Monday, May 10, 2004

Election Year Goal: Get Beyond The Media

In case you haven't noticed, this is an election year, a time for all Americans to consider all of the important issues facing our country: war and peace, terrorism, jobs, the economy, and, of course, workplace safety.

So what are political reporter writing about? Where the candidates stand on the issues, or so-called "character issues: who's a "regulary guy," and who's a flip-flopper.

For much more on the subject of the media's failure to seriously cover political debate in this country, check out this essay in Orcinus, a small part of which is excerpted here:
The obvious aspect of this discussion is the way the entire framing of the debate -- as a question of "character" as opposed to such boring details as policy -- heavily favors the party that relies more on imagery and jingoism, wrapping itself in the flag and pounding its chest about moral superiority: in other words, conservatives.

But even beyond the bias is the way this framing really corrupts and trivializes the national debate, so that we find ourselves constantly arguing about the "morality" or "character" of politicians, an issue that is by nature a product of spin and propagandizing. This has never been more clear than in the current election, when the "character" of a pampered fraternity party boy who couldn't be bothered to serve out his term in the National Guard and who went on to fail miserably at every business venture he touched is successfully depicted as that of a sincere and patriotic regular guy, while that of a three-time Purple Heart winner who voluntarily left Yale to serve in Vietnam, and whose ensuing three decades of public service have been a model of principle and consistency, is somehow depicted as belonging to a spineless elitist.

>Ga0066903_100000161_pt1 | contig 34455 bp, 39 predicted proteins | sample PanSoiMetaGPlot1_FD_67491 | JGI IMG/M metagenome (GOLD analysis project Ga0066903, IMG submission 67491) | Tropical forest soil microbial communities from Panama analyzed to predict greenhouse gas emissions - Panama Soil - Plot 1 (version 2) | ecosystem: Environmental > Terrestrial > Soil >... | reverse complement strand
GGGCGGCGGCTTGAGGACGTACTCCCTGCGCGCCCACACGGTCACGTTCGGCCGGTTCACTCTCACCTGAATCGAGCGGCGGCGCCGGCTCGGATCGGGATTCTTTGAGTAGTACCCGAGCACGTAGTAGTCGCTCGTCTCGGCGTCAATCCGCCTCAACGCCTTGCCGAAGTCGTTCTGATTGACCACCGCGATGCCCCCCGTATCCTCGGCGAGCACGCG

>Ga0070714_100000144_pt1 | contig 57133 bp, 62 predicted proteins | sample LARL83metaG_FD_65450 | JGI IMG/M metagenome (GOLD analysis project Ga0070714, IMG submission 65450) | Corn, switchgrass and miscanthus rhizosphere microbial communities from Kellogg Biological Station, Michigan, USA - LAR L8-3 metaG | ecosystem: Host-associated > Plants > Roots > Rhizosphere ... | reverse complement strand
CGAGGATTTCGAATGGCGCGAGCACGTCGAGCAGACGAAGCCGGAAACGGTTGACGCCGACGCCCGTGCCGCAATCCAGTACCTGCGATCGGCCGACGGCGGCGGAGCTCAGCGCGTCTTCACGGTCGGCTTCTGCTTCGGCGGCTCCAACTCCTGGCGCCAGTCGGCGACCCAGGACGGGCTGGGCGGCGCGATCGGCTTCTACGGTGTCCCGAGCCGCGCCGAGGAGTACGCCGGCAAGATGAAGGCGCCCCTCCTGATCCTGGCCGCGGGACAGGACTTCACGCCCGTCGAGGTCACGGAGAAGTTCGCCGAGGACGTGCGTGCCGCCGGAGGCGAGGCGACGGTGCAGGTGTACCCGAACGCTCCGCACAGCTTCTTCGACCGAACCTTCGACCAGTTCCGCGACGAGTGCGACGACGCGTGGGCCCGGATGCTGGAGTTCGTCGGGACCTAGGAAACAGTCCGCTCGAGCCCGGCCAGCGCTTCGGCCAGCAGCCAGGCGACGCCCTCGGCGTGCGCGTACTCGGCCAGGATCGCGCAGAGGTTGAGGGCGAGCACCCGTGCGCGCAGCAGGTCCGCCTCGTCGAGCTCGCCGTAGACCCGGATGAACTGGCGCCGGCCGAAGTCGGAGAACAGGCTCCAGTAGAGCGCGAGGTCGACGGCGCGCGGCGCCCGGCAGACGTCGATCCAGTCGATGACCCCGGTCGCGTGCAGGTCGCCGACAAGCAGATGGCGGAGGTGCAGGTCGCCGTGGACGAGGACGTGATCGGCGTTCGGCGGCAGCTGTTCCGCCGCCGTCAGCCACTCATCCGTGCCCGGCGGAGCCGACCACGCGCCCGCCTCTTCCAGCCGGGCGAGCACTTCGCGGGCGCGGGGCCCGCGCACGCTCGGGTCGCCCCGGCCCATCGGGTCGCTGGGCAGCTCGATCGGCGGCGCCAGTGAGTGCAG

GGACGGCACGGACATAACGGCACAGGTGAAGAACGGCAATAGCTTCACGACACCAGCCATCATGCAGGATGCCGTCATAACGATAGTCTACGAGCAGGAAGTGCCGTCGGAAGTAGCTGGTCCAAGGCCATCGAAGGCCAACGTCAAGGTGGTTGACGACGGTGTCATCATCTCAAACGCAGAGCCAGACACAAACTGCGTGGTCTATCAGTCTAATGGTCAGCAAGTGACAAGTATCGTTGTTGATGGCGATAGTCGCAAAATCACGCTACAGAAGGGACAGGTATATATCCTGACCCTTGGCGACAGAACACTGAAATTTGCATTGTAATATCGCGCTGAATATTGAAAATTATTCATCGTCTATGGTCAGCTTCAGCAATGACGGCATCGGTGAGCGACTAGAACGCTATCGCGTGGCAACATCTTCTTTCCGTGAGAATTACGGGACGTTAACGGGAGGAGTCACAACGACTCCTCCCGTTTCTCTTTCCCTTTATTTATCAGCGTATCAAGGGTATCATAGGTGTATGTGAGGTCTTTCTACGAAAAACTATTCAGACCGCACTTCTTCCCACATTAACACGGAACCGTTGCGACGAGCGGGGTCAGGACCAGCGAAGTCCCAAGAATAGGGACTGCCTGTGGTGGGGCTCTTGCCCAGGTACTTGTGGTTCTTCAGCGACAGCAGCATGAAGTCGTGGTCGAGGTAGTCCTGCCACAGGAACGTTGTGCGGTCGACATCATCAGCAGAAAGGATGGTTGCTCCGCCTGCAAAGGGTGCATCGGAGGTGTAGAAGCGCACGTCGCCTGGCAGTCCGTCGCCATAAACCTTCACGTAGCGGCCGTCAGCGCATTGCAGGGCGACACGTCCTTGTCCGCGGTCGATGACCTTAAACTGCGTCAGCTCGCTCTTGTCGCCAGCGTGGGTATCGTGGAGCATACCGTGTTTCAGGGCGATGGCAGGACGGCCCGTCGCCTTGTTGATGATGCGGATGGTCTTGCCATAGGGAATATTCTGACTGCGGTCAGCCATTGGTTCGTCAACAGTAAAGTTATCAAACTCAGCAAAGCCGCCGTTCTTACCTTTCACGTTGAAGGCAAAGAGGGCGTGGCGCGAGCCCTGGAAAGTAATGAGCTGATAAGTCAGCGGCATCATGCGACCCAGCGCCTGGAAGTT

If the press were properly reporting on this election, the public would have a clearer picture of how John Kerry's economic, environmental and education policies would affect their lives differently than those purveyed by the Bush administration. It would understand the significant differences in their approaches to national security, and it would be far clearer just who in fact has more serious and credible credentials when it comes to the "war on terror" and keeping the nation safe, particularly when it comes to matters of basic competence and knowledge. These are issues that affect us in concrete ways.

Coverage of the 2004 election has already begun to resemble the travesty of 2000, focusing on trivial (and mostly concocted) personality traits: Howard Dean is grotesquely portrayed as a maniacal and out-of-control Howard Bealesque loose cannon; John Edwards as a callow pretty boy; Wesley Clark as an egotistical martinet; and Dennis Kucinich as a whiny, limp-wristed socialist. Once he became the de facto nominee, the "French-like" John Kerry was given both barrels of this treatment, as his status as a war hero came under fire without any grounds whatsoever, while other reports focused on his being served peanut-butter sandwiches by a personal assistant. Meanwhile, patrician fraternity brother George W. Bush is depicted as a man of the people, clearing brush on his Texas ranch. Matters of substantive policy that actually affect voters' lives -- the administration's floundering in Iraq; an economic policy that deprived over 2 million Americans of employment and destroyed the nation's job-creation capacity; an environmental policy that ensured more polluted air and water and diminished wildlife, as well as the more rapid approach of global warming; an energy policy that ensured $2-a-gallon-and-worse gasoline and increasing dependence on oil; an agricultural policy that dooms forever the small family farm -- have not even crossed the media's radar
It is up to you, dear readers, to help others see through the media's obsessions to the real issues. You've got about six months. Get going.